In 1970, an 11-member Highway Beautification Commission was established. Congressman (and future Speaker of the House) Jim Wright (D-TX) attended the 1971 NESA meeting. He asked for the industry’s help: “It is better to come to Congress as one voice for the industry, expressing what all of you think.”
After several rounds of wrangling, the federal administration suggested state and local governments be given the responsibility of developing on-premise sign codes. In 1974, Luke Williams and Dennis McLaughlin (American Sign & Indicator; Spokane, WA) brought together leaders from key industry organizations: NESA, the Outdoor Adv. Assn. of America, the Roadside Business Assn., the Intl. Brotherhood of Electrical Workers, the Institute for Signage Research and 3M National Advertising Co., as well as several electric-sign manufacturers. The “Joint Sign Industry Educational Seminar Committee” was formed to help fulfill Luke Williams’ charge: “Signmen must get together and write industry-wide guidelines, or the federal government will do it for us.” (see ST, August 1974, pg. 94)
Throughout 1974-75, the on-premise sign industry prepared resources and research for an agency rulemaking session, a public hearing or a seminar. In late 1975, HUD declared the upcoming “Urban Signage Forum” would be less formal and not have any rulemaking overtones. The Joint Sign Industry Committee viewed this change as advantageous and requested the hearing be limited exclusively to on-premise signage. (see ST, January 1976, pg. 37).
Finally, the Forum
In April 1976, an all-star roster of 34 sign-industry leaders testified and presented evidence to the HUD panelists. As Dennis McLaughlin noted in his “The Regulation of On-Premise Signs” testimony: “Special problems follow those sign controls that are established by the federal government. In dealing with any federal agency, one finds oneself dealing with staff rules and regulations that have the force and effect of law. In this context, rules and regulations may be seen as fundamental in making a law understandable to those individuals who must comply with that law. But these regulations sometimes go beyond what would normally be considered the limits of interpretation.” (Proceedings of the Urban Signage Forum, pg. 133)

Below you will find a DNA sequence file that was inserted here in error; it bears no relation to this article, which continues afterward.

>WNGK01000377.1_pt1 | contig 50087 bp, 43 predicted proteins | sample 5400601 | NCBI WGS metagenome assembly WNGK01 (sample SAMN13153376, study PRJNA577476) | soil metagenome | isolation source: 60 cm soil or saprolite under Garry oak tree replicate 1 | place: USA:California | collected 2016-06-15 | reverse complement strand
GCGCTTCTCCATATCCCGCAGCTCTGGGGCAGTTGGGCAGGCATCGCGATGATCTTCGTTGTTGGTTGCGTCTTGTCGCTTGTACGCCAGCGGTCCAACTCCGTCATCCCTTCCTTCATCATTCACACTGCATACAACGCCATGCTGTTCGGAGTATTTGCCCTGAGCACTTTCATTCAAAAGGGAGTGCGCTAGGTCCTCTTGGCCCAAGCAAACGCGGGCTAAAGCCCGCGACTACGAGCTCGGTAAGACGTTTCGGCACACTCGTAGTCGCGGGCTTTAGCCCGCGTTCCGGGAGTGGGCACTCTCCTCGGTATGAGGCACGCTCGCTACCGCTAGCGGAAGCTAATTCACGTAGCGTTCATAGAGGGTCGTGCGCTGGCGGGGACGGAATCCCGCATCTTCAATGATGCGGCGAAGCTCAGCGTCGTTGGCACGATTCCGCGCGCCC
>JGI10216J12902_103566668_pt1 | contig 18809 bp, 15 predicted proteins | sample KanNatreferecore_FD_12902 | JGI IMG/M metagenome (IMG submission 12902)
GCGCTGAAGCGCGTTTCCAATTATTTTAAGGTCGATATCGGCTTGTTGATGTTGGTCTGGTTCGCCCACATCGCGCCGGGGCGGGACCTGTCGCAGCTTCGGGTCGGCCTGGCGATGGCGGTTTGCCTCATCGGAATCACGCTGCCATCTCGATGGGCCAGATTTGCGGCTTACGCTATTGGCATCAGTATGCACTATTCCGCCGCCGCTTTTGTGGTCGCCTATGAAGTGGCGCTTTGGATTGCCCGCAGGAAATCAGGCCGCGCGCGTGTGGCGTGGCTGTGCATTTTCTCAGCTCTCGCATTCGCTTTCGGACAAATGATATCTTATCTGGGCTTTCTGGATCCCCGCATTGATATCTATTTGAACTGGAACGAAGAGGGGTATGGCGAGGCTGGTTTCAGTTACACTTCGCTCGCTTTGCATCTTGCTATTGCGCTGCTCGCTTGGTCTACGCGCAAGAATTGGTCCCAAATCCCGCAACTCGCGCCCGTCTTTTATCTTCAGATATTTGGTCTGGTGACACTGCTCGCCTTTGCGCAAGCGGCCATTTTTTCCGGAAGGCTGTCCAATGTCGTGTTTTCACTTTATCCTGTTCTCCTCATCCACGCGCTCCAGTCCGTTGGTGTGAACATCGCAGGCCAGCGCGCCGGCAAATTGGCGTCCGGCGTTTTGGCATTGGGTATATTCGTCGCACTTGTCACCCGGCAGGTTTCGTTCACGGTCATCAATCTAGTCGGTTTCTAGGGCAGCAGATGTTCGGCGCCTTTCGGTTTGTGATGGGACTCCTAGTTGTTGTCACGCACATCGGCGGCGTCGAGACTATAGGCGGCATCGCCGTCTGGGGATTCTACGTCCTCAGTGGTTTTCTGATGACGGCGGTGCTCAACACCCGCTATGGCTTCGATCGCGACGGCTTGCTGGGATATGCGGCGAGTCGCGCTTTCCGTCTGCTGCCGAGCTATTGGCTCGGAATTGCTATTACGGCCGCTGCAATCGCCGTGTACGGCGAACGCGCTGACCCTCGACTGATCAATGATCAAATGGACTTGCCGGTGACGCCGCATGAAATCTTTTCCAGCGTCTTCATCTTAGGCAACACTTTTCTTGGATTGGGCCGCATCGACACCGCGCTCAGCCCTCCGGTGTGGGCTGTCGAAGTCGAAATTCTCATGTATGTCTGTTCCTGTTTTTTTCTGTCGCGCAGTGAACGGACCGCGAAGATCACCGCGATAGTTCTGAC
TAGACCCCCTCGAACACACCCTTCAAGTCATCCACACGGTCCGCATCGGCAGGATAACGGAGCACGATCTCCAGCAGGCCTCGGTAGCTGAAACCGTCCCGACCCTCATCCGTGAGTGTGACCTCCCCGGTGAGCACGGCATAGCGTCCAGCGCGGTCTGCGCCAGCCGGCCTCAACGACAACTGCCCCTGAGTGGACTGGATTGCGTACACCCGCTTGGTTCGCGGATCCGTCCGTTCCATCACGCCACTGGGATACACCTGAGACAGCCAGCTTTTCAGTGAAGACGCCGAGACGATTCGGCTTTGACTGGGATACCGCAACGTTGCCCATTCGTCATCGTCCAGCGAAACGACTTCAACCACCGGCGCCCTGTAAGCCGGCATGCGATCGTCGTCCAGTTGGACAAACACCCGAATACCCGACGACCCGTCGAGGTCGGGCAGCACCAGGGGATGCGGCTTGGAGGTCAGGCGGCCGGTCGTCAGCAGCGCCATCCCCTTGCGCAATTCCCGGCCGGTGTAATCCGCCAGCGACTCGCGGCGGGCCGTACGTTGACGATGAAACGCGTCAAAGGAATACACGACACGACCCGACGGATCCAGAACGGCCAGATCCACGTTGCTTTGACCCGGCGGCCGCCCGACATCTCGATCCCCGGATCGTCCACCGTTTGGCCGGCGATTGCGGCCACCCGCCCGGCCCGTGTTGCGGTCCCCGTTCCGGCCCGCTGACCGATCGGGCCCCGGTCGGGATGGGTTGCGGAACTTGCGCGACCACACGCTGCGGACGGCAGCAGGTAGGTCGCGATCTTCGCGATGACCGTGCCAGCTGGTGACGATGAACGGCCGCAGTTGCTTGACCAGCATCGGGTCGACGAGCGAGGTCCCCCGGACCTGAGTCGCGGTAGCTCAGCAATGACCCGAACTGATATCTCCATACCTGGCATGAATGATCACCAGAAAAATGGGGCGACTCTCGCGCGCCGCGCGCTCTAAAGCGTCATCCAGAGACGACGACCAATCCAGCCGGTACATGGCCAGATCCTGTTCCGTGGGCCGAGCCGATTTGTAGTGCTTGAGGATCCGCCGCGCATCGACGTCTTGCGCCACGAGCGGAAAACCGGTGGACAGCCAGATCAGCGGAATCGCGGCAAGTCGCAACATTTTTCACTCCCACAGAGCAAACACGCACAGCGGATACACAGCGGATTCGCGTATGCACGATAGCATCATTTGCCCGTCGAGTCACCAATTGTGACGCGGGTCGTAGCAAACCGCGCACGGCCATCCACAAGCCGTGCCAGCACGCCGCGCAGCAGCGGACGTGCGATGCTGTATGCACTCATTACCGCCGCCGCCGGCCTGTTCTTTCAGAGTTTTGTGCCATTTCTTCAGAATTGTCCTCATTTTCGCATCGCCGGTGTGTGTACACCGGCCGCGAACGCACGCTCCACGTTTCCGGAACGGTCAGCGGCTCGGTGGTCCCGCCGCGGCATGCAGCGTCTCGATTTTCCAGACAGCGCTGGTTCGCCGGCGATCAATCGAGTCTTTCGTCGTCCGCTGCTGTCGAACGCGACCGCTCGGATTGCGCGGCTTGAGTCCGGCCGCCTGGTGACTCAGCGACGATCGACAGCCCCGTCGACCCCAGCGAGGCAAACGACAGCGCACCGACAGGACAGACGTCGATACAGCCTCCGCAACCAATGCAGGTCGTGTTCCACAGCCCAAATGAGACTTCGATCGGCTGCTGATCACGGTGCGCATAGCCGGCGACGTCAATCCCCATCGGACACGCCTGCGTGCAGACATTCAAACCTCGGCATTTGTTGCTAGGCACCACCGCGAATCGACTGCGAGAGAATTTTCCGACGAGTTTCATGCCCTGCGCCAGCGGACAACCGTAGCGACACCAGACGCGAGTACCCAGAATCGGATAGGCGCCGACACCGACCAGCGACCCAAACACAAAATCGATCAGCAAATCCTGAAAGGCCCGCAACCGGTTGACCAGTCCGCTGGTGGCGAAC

Souder noted a significant shift in tactics in a June 1976 ST article: “The sign industry climbed out of its defensive shell and went on the offensive in a big way…Beyond delivering the message of the sign industry to HUD, the forum has enabled the sign industry to assemble the most impressive material it has ever had available to defend itself against proposals of unreasonable sign restrictions…The problem now is to get that material refined and distributed to the people who are dealing with, or are influential in, legislation and administration of sign restrictions and controls.”
By the time the proceedings were published by HUD in 1977, yet another update to the Federal-Aid Highway Act had been passed in 1976 – without any significant impacts to on-premise signage. Gerald Ford’s administration was replaced by that of Jimmy Carter. The Joint Committee was dissolved. NESA and the Institute for Signage Research were about to merge, replace much of their key staff, and relocate from Chicago to Virginia. And as the 1970s moved into the 1980s, arguments about including on-premise signs in Highway Beautification amendments stopped appearing in FHWA proposals and Congressional bills.
Even now, 35 years after on-premise signs moved to the periphery of these debates, sign-industry leaders still work to clarify misconceptions and challenge beautification advocates who misstate the history of the HBA and its offshoot regulations. ISA staff will continue to travel and try to educate state-highway agencies and city councils.